I was so excited by the band on the live album, "Paintin' the Canvas," I booked us into the recording studio at Lawrence University in Appleton, WI with the same engineer that worked on "Sound of Fish Dreaming" and all of the "Live at the Cafe Carpe" albums. On January 19-20, 1995 I gathered up Clyde Stubblefield, Dane Richeson, Jeff Eckels, Dan Kleiman, and Jim Ouska for two days of playing together live all in the same room. We had a gig at the Pabst Theatre in Milwaukee on the 21st so there was an additional feature to our session that essentially gave us two days of rehearsal before that show, a highly unusual opportunity for me. I was somewhat limited for time and money then so we didn't mix it right away. The idea was to let it simmer and listen carefully to it then take our time mixing it instead of the usual two day rush I was accustomed to on my other projects. Well it simmered. Then it simmered some more. I would listen to it from time to time and think how much I liked it and how I should really finish it up. I had concluded that it should have something different done to it like maybe overdubbing some horns. I thought about hiring an arranger to write some charts. Yes - I thought about it. And thought about it. And did nothing. I was busy. I was spending money on different things. But it kept gnawing at me. And it kept simmering.
Finally! I decided to take action! Instead of hiring an arranger, I would write (or improvise as the case may be) extra violin parts and overdub them myself. We had originally recorded on 24 track digital tape on ADAT machines - three machines with eight channels per tape. I had a one channel mix made of the rhythm section and one track of the original violin on a single ADAT tape. That left me with six open tracks to experiment with and finalize the parts at my leisure in my home studio.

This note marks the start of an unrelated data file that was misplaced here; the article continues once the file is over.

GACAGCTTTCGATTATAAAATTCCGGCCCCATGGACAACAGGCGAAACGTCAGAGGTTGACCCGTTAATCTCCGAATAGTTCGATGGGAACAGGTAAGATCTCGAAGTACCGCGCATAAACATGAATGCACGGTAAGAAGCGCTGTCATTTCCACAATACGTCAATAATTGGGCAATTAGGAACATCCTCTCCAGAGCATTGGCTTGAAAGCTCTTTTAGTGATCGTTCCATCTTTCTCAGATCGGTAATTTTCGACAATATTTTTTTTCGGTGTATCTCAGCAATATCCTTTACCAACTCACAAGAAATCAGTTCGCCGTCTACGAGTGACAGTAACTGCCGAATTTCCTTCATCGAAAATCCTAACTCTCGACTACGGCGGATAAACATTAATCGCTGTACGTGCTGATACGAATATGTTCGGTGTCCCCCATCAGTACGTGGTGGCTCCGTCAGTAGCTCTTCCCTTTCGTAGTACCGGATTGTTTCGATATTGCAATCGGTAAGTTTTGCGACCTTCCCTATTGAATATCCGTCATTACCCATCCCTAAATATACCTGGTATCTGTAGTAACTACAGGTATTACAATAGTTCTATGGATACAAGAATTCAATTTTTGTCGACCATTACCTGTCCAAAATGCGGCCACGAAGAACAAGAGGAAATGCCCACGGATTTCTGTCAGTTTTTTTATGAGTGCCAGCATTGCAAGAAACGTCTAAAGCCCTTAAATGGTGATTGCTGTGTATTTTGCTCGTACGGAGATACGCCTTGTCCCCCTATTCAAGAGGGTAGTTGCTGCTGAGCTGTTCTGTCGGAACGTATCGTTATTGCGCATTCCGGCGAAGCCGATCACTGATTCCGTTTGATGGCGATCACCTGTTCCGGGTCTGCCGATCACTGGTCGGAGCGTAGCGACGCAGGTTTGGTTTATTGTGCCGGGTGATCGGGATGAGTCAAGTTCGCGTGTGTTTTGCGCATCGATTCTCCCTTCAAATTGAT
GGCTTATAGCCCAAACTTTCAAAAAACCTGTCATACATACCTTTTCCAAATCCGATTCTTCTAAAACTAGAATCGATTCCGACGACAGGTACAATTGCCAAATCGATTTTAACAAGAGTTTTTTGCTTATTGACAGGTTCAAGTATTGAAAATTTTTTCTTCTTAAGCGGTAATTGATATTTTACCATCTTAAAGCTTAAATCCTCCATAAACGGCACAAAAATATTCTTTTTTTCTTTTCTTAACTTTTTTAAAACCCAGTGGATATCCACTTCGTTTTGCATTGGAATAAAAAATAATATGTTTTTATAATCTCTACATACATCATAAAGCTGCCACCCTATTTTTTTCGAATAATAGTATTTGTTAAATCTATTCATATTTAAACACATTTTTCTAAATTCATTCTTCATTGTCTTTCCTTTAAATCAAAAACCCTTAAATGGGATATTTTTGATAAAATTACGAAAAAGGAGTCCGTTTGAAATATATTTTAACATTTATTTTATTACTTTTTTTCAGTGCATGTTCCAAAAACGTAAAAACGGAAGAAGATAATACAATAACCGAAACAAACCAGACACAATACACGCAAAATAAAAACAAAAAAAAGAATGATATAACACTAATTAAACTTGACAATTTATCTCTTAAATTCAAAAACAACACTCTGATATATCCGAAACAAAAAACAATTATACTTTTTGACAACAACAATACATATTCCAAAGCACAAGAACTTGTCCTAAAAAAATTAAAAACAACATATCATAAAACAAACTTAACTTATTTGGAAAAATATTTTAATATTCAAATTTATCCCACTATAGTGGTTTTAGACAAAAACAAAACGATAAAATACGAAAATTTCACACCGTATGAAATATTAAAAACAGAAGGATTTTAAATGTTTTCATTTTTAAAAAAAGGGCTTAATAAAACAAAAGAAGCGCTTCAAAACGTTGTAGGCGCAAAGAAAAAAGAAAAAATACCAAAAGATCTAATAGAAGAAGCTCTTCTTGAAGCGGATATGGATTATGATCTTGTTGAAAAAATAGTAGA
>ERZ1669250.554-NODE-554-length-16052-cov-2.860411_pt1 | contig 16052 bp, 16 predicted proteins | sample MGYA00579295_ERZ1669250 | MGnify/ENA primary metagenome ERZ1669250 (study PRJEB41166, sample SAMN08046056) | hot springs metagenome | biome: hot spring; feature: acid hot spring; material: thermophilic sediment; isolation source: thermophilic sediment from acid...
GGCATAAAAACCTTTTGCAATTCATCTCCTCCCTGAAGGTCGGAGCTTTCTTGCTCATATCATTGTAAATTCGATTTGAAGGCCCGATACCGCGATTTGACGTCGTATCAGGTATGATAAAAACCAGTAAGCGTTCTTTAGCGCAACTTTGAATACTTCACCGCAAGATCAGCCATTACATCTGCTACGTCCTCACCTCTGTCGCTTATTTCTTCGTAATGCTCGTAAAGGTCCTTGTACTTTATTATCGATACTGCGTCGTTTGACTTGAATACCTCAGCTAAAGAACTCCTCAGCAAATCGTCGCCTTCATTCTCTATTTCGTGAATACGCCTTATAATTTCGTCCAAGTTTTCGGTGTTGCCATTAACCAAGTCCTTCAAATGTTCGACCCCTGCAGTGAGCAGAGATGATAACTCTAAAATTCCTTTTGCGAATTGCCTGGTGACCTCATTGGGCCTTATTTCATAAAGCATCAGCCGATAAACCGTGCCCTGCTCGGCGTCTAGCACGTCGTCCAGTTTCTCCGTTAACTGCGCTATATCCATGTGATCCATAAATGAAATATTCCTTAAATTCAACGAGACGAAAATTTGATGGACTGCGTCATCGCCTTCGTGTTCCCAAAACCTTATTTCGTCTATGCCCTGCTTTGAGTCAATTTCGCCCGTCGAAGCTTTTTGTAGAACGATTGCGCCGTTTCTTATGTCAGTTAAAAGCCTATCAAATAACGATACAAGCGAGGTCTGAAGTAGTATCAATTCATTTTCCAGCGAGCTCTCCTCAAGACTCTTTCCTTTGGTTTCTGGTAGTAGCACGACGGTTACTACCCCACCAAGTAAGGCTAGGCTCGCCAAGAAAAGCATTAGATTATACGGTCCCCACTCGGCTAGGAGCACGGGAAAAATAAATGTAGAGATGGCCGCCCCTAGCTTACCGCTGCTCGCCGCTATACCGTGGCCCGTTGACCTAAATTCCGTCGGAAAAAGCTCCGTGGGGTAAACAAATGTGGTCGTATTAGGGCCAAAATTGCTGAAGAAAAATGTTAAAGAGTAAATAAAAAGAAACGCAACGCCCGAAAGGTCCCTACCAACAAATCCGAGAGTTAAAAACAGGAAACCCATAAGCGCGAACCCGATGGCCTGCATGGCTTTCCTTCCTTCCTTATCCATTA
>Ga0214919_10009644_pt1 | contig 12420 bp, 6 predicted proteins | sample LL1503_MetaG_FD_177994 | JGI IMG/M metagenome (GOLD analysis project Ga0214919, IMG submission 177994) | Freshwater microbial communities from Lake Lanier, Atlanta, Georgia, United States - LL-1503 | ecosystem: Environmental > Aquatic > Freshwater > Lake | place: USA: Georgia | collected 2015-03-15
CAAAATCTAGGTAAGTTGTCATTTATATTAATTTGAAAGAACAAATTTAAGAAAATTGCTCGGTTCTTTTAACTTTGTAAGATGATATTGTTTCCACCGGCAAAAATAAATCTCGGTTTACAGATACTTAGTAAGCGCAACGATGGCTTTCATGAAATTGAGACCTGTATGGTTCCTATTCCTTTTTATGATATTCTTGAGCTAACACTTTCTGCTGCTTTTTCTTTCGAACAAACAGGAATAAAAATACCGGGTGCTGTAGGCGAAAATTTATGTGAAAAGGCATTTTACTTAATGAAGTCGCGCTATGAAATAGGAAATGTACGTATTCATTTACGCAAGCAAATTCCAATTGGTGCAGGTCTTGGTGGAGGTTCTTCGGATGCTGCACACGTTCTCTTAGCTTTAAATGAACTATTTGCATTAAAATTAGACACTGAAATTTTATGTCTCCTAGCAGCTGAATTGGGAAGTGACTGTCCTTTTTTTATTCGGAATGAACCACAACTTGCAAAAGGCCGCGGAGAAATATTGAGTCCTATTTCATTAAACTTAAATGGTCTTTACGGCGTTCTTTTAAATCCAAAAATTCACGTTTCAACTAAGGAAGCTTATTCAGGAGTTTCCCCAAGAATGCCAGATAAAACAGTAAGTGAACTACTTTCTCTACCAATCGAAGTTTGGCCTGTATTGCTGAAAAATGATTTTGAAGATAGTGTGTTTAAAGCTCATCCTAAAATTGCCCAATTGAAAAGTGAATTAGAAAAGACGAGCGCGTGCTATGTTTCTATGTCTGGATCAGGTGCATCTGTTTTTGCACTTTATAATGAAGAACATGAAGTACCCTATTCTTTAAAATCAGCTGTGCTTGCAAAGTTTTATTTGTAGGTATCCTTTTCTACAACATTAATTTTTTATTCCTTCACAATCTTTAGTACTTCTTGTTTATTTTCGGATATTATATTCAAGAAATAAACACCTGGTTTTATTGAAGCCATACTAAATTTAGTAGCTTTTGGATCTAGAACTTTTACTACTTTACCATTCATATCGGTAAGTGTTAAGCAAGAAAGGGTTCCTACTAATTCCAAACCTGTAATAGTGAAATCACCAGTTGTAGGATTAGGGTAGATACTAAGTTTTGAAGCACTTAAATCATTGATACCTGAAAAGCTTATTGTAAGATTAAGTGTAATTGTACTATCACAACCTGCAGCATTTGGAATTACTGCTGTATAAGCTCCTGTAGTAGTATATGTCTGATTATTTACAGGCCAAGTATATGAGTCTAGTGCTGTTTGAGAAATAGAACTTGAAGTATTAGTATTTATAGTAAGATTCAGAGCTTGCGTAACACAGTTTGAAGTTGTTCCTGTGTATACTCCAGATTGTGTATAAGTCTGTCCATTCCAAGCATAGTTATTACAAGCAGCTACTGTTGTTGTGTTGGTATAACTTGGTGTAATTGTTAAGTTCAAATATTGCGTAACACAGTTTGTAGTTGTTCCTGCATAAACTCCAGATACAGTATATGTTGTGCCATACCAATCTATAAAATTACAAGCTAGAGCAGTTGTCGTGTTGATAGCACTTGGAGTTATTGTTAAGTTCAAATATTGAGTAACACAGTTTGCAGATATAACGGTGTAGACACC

As I was working on this a sound started to develop that was part western swing, part three horn be-bop, part fiddle, part blues rock ala the Allman Brothers, part George Martin/Beatles, and part orchestral. I had unwittingly assimilated the multiple string ideas I had heard from years of playing in the orchestra, listening to Asleep at the Wheel, the Beatles' string arrangements (Eleanor Rigby, etc), the twin guitars of Duane Allman and Dickey Betts or Dickey Betts with Vassar Clements, a great record by fiddlers Buddy Spicher and Calvin Vollrath, and my work with Corky Siegel and his Chamber Blues string quartet.
I finally had the parts written out and with some money I inherited from my mother, I went back to the same studio in Appleton to finish it up June 18-20, 2007 twelve years later! I overdubbed the violin parts one day, Dane Richeson recorded a short marimba excerpt, Matt Turner laid down a couple of cello tracks, and I re-did a couple of acoustic guitar rhythm tracks. Then Larry and I spent two more days mixing. It was so easy - why did it take me so many years???? All good things in all good time, I guess. By the end of the year (just in time for Christmas!) "Rhythm and Bows" was unleashed upon the world.
"Money From a Stranger" - I wrote this on my Fender Jaguar electric guitar. I was thinking of the Motown classic "Gimme Some Lovin'" and the Robert Parker tune "Barefootin'" with a little James Brown thrown in for good measure.
"Cozy's Beat" - a twelve bar blues by Chicago R&B saxophonist C. J. "Cozy" Eggleston.
"Infra Rae" - a real cooker by saxophonist Hank Mobley. I learned this from an Art Blakey and the Jazz Messengers album. Check out the two choruses of violin solo in three part harmony. And Dan Kleiman's piano solo.
"Stella Blue" - I am heavily influenced by the music of Jerry Garcia and the Grateful Dead. This is a very evocative melody even without the lyrics.